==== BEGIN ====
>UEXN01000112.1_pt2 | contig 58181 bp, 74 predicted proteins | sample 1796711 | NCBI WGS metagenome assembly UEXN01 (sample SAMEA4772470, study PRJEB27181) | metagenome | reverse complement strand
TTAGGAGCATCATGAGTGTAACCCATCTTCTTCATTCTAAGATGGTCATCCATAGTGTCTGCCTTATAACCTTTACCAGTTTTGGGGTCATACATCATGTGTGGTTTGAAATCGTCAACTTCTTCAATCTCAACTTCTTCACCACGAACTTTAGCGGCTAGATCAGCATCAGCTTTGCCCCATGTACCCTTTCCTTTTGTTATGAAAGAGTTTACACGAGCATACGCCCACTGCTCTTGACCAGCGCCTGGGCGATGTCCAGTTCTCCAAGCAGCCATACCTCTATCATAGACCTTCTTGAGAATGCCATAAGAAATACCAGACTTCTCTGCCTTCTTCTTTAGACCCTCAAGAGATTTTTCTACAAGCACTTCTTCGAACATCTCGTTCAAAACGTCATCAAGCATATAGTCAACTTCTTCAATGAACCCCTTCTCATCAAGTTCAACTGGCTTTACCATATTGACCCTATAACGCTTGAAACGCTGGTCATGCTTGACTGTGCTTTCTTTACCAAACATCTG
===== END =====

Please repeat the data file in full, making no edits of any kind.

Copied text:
>UEXN01000112.1_pt2 | contig 58181 bp, 74 predicted proteins | sample 1796711 | NCBI WGS metagenome assembly UEXN01 (sample SAMEA4772470, study PRJEB27181) | metagenome | reverse complement strand
TTAGGAGCATCATGAGTGTAACCCATCTTCTTCATTCTAAGATGGTCATCCATAGTGTCTGCCTTATAACCTTTACCAGTTTTGGGGTCATACATCATGTGTGGTTTGAAATCGTCAACTTCTTCAATCTCAACTTCTTCACCACGAACTTTAGCGGCTAGATCAGCATCAGCTTTGCCCCATGTACCCTTTCCTTTTGTTATGAAAGAGTTTACACGAGCATACGCCCACTGCTCTTGACCAGCGCCTGGGCGATGTCCAGTTCTCCAAGCAGCCATACCTCTATCATAGACCTTCTTGAGAATGCCATAAGAAATACCAGACTTCTCTGCCTTCTTCTTTAGACCCTCAAGAGATTTTTCTACAAGCACTTCTTCGAACATCTCGTTCAAAACGTCATCAAGCATATAGTCAACTTCTTCAATGAACCCCTTCTCATCAAGTTCAACTGGCTTTACCATATTGACCCTATAACGCTTGAAACGCTGGTCATGCTTGACTGTGCTTTCTTTACCAAACATCTG